Imagine you decide to renovate your kitchen. You meet with a contractor, explain what you don't like about the current kitchen, and sketch some changes that would better meet your needs. You jointly agree to your budget and schedule constraints (you want the kitchen ready for a big family gathering in two months). The next day, burly guys with crowbars destroy your existing kitchen and carry your appliances, sink, sheet rock, and flooring to a large dumpster. Construction has begun. I'm not a builder, but I'm sure there are "construction nerds" just like there are computing nerds. Imagine that a well-intentioned construction nerd, looking out for your best interests, discovers imperfections in the lumber sent to frame your new kitchen. The lumber will be structurally sound but will require some putty in places to make it fit "just right." The lumber supplier argues that the lumber meets specifications and refuses to replace the lumber for free, so our construction nerd insists on ordering lumber from another supplier to get the "right" product-with a net effect that your project is delayed two weeks and exceeds your budget by $5,000.

"Sorry about the Chinese takeout at the family gathering rather than the traditional communal cooking fest and that $5,000 cost overrun," says our construction nerd, "but there is a right way to do things and I was looking out for your interests."

Indignantly, you realize that this well-intentioned nerd is missing an important part of the equation-you. As the project "sponsor" you deserve a voice in the project priorities and decisions. "Right" and "wrong" are often not nearly so black and white as the nerds of the world believe. There are trade offs and compromises that should be discussed in any serious undertaking.

The same is true for the development, testing, and implementation of software. The business context of what is being done is a critical part of the problem. If your organization must get a product out the door by a specific date, there rarely are clear right and wrong guidelines about the level of functionality, performance, or even quality, only tradeoff discussions that should occur to assure that any compromise from the nerd definition of "right" is made with the informed consent of the sponsor paying the bills.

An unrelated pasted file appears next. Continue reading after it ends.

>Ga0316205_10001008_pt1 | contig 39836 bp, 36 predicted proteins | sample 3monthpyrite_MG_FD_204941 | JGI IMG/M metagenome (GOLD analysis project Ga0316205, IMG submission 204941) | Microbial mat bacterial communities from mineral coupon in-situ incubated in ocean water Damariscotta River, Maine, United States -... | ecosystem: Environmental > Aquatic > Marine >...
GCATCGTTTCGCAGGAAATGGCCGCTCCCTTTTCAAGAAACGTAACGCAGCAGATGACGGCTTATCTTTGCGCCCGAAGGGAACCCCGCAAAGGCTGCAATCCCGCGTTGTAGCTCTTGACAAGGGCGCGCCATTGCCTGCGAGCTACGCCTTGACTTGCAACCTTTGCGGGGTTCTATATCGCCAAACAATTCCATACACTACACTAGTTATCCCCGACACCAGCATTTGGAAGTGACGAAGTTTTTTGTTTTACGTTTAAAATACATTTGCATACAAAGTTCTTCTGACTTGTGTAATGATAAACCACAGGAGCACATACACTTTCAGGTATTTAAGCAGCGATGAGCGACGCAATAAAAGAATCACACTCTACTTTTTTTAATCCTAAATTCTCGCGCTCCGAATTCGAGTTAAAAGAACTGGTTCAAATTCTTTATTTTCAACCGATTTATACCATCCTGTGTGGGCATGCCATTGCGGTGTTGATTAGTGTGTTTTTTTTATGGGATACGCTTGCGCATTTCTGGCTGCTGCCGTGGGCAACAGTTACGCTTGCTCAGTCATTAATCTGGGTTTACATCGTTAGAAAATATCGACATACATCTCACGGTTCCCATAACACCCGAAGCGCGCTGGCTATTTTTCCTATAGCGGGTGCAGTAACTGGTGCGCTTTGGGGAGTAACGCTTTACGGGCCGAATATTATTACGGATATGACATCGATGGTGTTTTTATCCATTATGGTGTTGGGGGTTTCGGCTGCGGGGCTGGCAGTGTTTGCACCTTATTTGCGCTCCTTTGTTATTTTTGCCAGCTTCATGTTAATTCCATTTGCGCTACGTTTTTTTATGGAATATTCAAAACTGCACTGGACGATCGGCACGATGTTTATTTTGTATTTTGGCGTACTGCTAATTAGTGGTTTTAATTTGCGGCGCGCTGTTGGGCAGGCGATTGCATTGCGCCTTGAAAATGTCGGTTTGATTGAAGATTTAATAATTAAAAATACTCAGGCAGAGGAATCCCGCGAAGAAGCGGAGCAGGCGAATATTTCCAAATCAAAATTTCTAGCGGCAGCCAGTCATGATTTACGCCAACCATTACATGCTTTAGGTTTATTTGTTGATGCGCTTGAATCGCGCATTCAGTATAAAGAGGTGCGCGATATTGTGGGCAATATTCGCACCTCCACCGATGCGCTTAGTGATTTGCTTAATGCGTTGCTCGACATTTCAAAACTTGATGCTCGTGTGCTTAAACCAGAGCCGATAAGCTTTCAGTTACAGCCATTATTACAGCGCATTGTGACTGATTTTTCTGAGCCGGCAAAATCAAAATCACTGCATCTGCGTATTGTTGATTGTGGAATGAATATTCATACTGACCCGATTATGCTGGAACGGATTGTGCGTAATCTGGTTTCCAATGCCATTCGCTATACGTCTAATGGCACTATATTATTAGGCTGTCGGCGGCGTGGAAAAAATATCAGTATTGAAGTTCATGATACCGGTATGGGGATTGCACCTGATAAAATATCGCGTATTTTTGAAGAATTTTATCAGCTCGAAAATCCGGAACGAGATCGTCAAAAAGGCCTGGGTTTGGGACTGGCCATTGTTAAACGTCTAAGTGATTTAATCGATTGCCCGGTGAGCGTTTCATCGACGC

The Mature Nerd
This is the key to the next evolutionary step in the career of nerds-learning to be respectful of the business context in which decisions are being made and assuring that they are informed decisions. In these economic times, approaching this task honestly, openly, and ethically is critical to organizational survival. When you develop and demonstrate that you have the maturity to participate in this dialog, you will become more of an asset to your organization. To do this, consider asking more questions about the business aspects of your projects:

  • Who wants this project completed? How will the product be used? What features are most critical? Who is the project sponsor? Who are the product consumers? What process will be used to identify and reconcile differences between these two sets of stakeholders?
  • When is the project to be completed? Why then? What are the business consequences of a delay?
  • What is the project budget? What human resources are available to work on the project? Who must approve increases of the budget or personnel assigned?
  • Who has the authority to make tradeoffs on the project? What are the project's general priorities among schedule, resources, and quality or functionality? What is the process for considering and making decisions about tradeoffs?

These questions can enlighten nerds of all disciplines, helping orient teams to the subjective nature of their projects. The answers help move us past ideological arguments about what is "right" and "wrong" to more useful discussions of what is appropriate in a particular situation. This is a good time to improve your game and increase the level of discourse around your projects. Are you up to the task? Take the next evolutionary step in your career, if you haven't already.